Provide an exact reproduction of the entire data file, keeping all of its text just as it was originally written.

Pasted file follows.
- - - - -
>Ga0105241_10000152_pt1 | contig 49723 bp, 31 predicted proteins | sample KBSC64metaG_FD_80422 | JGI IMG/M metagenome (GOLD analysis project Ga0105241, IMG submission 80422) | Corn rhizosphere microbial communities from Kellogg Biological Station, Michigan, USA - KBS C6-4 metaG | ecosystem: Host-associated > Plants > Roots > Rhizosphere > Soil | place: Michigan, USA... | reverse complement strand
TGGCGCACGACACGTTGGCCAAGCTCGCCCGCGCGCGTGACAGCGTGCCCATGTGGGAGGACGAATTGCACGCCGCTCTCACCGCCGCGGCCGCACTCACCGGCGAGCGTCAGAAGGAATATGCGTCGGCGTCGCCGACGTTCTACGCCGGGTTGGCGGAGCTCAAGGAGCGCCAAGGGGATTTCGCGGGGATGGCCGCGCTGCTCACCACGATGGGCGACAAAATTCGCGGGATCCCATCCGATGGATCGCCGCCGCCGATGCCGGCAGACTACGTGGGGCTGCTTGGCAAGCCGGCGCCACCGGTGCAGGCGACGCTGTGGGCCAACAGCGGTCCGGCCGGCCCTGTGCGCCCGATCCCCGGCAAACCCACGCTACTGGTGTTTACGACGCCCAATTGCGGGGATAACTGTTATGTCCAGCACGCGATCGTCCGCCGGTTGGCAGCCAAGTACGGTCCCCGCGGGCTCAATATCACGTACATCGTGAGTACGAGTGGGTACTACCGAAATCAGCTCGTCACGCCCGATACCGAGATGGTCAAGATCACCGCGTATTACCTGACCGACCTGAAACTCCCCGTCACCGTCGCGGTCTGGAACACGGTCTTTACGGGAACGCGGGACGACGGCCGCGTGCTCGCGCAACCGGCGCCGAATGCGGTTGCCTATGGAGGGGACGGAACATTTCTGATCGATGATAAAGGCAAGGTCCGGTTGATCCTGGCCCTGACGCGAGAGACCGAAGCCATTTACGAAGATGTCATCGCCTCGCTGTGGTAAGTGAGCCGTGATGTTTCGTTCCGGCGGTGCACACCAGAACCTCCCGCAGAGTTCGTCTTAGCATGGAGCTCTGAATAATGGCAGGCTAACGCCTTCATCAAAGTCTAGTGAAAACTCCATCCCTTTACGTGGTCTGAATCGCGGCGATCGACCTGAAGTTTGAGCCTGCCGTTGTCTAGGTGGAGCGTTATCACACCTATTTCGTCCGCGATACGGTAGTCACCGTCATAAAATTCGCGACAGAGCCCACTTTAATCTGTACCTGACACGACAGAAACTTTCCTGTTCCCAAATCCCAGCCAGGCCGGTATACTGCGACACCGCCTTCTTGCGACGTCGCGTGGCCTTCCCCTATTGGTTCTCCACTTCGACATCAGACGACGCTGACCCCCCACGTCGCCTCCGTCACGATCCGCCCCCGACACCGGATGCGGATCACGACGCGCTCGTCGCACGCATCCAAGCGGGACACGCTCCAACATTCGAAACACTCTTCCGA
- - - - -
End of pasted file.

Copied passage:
>Ga0105241_10000152_pt1 | contig 49723 bp, 31 predicted proteins | sample KBSC64metaG_FD_80422 | JGI IMG/M metagenome (GOLD analysis project Ga0105241, IMG submission 80422) | Corn rhizosphere microbial communities from Kellogg Biological Station, Michigan, USA - KBS C6-4 metaG | ecosystem: Host-associated > Plants > Roots > Rhizosphere > Soil | place: Michigan, USA... | reverse complement strand
TGGCGCACGACACGTTGGCCAAGCTCGCCCGCGCGCGTGACAGCGTGCCCATGTGGGAGGACGAATTGCACGCCGCTCTCACCGCCGCGGCCGCACTCACCGGCGAGCGTCAGAAGGAATATGCGTCGGCGTCGCCGACGTTCTACGCCGGGTTGGCGGAGCTCAAGGAGCGCCAAGGGGATTTCGCGGGGATGGCCGCGCTGCTCACCACGATGGGCGACAAAATTCGCGGGATCCCATCCGATGGATCGCCGCCGCCGATGCCGGCAGACTACGTGGGGCTGCTTGGCAAGCCGGCGCCACCGGTGCAGGCGACGCTGTGGGCCAACAGCGGTCCGGCCGGCCCTGTGCGCCCGATCCCCGGCAAACCCACGCTACTGGTGTTTACGACGCCCAATTGCGGGGATAACTGTTATGTCCAGCACGCGATCGTCCGCCGGTTGGCAGCCAAGTACGGTCCCCGCGGGCTCAATATCACGTACATCGTGAGTACGAGTGGGTACTACCGAAATCAGCTCGTCACGCCCGATACCGAGATGGTCAAGATCACCGCGTATTACCTGACCGACCTGAAACTCCCCGTCACCGTCGCGGTCTGGAACACGGTCTTTACGGGAACGCGGGACGACGGCCGCGTGCTCGCGCAACCGGCGCCGAATGCGGTTGCCTATGGAGGGGACGGAACATTTCTGATCGATGATAAAGGCAAGGTCCGGTTGATCCTGGCCCTGACGCGAGAGACCGAAGCCATTTACGAAGATGTCATCGCCTCGCTGTGGTAAGTGAGCCGTGATGTTTCGTTCCGGCGGTGCACACCAGAACCTCCCGCAGAGTTCGTCTTAGCATGGAGCTCTGAATAATGGCAGGCTAACGCCTTCATCAAAGTCTAGTGAAAACTCCATCCCTTTACGTGGTCTGAATCGCGGCGATCGACCTGAAGTTTGAGCCTGCCGTTGTCTAGGTGGAGCGTTATCACACCTATTTCGTCCGCGATACGGTAGTCACCGTCATAAAATTCGCGACAGAGCCCACTTTAATCTGTACCTGACACGACAGAAACTTTCCTGTTCCCAAATCCCAGCCAGGCCGGTATACTGCGACACCGCCTTCTTGCGACGTCGCGTGGCCTTCCCCTATTGGTTCTCCACTTCGACATCAGACGACGCTGACCCCCCACGTCGCCTCCGTCACGATCCGCCCCCGACACCGGATGCGGATCACGACGCGCTCGTCGCACGCATCCAAGCGGGACACGCTCCAACATTCGAAACACTCTTCCGA